Do you have to be a moral person to be a good musician? Does character and personality count in order to be considered a successful musician?
Well, if you define a good musician as a person who is what we call moral – with good standing in society, irrespective of their ability to play a music instrument – then great, there are a lot of musicians in this world.
However, if you think a musician is someone who makes nice sounds by manipulating a piece of material, irrespective of his or her moral values, then that’s a completely different ball game.
So, it depends on what you, as a unique individual, define as a musician; For instance, do you believe a musician is the greatest person in the world, regardless of his level of music mastery. Do you think a musician is a person that uses an instrument wonderfully despite of his personality traits?
Recently, a fellow pianist was telling me the following story: Many years ago while he was still at college studying piano, he had a classmate that he despised. Apparently, she was pompous, she was a know-it-all person, she was quick to criticise and condemn her fellow musicians, and her facial expressions were always giving an aura of pitifulness and snobbishness.
He remembered with skepticism her ironic chuckles in the corridors of his college, and he was changing paths when she was walking like a diva in his direction.
He was certain that she didn’t deserve to be called a good person, let alone a good musician.
Then, one day, he attended one of her recitals. He remembers he was full of rage about her and expected to be, at the least, tormented by her performance. However, what he experienced was in contrast to what he had envisioned.
Apparently, her tone-control was monumental. Her technique was at such an extremely high standard that he felt hypnotised by her total energy at the keyboard. He suddenly felt detached by her peculiar personality and he started experiencing some new personality angles to admire. He was thrilled. Somehow, in the course of a few minutes, his perception of her character changed dramatically. “Was that even possible?” he was wondering.
After the concert he kept asking himself how it was possible for an “appalling” person to be a skilled performer, and why his perception of her character changed just because she was delivering a couple of notes with flair.
Morality Helps Musicality
Even though I strongly believe that moral people have an advantage when it comes to succeeding in becoming good musicians, here are my thoughts:
1. I believe that just because someone has a not-so-great character, that doesn’t mean that they can’t use an instrument wonderfully. Otherwise, only good people can be good musicians, and this, logically, is somewhat far-fetched.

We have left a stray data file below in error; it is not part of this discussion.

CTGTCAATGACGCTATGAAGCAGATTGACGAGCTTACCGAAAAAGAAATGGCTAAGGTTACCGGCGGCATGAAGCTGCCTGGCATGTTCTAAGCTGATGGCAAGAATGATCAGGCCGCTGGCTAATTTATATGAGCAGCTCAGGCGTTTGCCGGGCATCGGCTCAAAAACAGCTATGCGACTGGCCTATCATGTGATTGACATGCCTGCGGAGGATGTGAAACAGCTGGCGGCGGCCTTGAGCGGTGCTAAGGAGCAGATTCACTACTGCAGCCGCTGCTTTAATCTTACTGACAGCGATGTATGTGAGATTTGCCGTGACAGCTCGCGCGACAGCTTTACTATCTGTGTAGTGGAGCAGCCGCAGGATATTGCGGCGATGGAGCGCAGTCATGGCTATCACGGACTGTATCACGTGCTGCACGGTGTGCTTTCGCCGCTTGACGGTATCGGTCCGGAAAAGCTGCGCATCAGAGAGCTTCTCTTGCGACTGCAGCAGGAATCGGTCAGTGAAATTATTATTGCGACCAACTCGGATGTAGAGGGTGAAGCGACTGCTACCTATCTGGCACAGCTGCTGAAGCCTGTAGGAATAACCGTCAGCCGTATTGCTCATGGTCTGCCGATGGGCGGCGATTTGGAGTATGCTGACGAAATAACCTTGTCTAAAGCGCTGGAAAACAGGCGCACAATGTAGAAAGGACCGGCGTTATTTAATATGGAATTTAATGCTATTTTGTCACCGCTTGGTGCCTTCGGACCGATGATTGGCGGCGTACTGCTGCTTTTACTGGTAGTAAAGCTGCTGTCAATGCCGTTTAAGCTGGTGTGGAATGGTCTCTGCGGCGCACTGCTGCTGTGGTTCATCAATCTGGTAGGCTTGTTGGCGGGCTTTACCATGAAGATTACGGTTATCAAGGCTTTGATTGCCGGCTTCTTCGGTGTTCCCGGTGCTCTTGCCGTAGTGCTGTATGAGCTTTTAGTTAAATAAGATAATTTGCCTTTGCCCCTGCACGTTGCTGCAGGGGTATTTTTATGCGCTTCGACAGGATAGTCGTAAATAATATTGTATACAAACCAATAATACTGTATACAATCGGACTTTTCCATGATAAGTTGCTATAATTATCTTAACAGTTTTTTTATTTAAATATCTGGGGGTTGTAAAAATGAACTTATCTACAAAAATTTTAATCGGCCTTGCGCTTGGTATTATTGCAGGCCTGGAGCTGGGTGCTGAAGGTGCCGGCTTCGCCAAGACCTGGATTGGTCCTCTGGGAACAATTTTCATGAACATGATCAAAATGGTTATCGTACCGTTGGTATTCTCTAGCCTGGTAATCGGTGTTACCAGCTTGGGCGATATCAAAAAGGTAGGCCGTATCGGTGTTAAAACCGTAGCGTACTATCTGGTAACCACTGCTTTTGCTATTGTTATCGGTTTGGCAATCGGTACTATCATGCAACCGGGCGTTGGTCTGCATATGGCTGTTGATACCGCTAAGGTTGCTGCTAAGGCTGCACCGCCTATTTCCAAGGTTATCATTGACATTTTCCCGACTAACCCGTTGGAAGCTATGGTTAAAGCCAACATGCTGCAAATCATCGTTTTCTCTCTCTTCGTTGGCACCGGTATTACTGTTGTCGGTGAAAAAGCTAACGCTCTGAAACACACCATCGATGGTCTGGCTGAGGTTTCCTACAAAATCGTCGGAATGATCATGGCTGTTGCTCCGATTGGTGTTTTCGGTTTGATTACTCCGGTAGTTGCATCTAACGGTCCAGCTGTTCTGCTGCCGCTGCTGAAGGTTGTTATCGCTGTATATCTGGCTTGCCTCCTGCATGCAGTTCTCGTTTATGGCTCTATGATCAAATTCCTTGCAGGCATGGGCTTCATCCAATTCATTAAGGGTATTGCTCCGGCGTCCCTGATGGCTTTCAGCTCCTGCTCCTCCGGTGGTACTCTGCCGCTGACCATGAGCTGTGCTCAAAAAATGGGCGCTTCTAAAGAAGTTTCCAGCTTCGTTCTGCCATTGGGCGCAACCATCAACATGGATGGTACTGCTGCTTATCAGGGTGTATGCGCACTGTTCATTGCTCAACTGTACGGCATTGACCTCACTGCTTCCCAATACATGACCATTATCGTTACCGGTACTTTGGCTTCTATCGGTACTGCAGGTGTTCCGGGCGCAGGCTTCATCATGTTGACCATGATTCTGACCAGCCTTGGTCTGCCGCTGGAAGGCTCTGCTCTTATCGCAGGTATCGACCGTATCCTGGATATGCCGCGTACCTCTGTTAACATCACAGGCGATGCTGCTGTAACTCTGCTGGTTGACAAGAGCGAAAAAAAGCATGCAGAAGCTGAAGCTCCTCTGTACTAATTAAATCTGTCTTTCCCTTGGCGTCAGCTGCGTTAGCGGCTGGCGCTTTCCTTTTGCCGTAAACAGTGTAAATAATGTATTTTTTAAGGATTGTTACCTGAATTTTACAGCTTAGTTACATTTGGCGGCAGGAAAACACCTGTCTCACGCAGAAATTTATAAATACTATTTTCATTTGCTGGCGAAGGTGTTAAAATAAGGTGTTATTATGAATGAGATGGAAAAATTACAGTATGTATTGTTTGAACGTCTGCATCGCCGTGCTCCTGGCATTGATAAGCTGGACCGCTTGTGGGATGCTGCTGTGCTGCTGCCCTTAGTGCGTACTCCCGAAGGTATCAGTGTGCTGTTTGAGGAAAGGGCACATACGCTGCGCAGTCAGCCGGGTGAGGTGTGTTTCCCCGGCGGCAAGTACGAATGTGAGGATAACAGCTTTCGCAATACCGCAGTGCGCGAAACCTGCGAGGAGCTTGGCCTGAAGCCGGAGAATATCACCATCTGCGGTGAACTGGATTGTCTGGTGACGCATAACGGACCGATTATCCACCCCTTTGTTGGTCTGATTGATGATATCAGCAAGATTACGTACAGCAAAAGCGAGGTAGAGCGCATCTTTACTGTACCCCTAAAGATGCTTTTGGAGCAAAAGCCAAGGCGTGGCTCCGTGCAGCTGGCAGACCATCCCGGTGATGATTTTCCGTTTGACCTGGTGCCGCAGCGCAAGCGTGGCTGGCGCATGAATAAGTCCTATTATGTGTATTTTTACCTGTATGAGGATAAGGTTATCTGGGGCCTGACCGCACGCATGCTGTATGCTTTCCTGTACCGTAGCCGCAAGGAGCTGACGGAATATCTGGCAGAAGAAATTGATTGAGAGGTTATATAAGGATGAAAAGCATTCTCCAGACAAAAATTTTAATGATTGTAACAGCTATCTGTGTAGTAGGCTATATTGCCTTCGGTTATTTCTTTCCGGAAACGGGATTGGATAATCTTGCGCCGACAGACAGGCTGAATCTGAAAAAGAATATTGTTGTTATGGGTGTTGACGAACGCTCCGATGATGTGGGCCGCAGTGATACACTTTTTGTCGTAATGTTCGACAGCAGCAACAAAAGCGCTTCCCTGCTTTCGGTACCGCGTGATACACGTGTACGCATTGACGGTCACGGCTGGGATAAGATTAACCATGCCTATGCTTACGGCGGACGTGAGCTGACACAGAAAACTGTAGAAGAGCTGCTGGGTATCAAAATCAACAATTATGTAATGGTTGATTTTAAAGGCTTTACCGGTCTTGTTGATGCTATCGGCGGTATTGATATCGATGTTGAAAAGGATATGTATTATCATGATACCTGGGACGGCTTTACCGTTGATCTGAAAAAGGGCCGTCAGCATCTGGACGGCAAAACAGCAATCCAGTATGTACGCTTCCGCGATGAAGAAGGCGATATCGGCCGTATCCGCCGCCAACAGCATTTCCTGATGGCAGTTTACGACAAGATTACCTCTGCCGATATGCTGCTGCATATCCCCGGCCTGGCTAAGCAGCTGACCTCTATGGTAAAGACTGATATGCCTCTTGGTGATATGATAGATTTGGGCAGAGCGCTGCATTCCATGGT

2. Morals don’t necessarily strengthen your technique; practising does. Well, except if your music teacher says that you are a bad person if you don’t practice scales for half-an-hour a day.
3. Immorality doesn’t make you a good musician either. Again, I have a suspicion that good-all practising helps a lot.
So, an immoral person, or a “bad” person as we say, can often interpret very well because his morals are, more often than not, disconnected from his effort to study music.
Also, the ability to physically “connect” with masterfulness with the workings of an instrument is not particularly connected with the respective morals of each society.
Sometimes, perhaps, rogue personalities can be interesting musicians too, since their questionable personality traits have inevitably shaped their musical language. For example, some rock stars have created music that is appealing to many people, because their “dark” pasts have shaped their music creation; so, what they’ve created can resonate with other people’s experiences and views. Don’t forget that the end user of music (the audience) is the ultimate judge of the quality of an artist. So, what we consider as “good” or “bad” music, often relates to our own morals and cultural references to life.
Musicality Helps Morality
Unquestionably, moral values can inspire you to become a better musician. Creating desirable sounds through an instrument shows our innate need to create beauty – and this in itself can only lead to good things in life. But morals cannot be a substitute for studying music in depth.
To finish, yes, personality can shape an artist’s musical language but it cannot characterise it as good or bad.
Musical language is unique to every person, and it’s neither bad nor good, or better; we need to understand this for our future musical development. When it comes to decide what is a successful musical performance, we must distance ourselves from trivial matters such as an artist’s political beliefs, moral references, choice of personal style, and we must concentrate on the musical aspect of …music.
© Nikolaos Kokkinis – 24/September/2013
I intuitively think that the morality of a person is in a completely different section in relation to their other attributes that have to do with character, behaviour, political views etc. Morality, in my head, mostly relates to one’s principles. I feel that, as far as principles are concerned, for an immoral person it is more difficult to come close to the beauty music consists of. Therefore, I incline to believe that morality and musicality do come together.
Yes, excellent thinking! I agree that morality and musicality go hand in hand. And, as ever, thinking and debating about the never-ending beauties of music is always great. However, philosophy and all can go astray if we can’t be bothered to sit down and practise.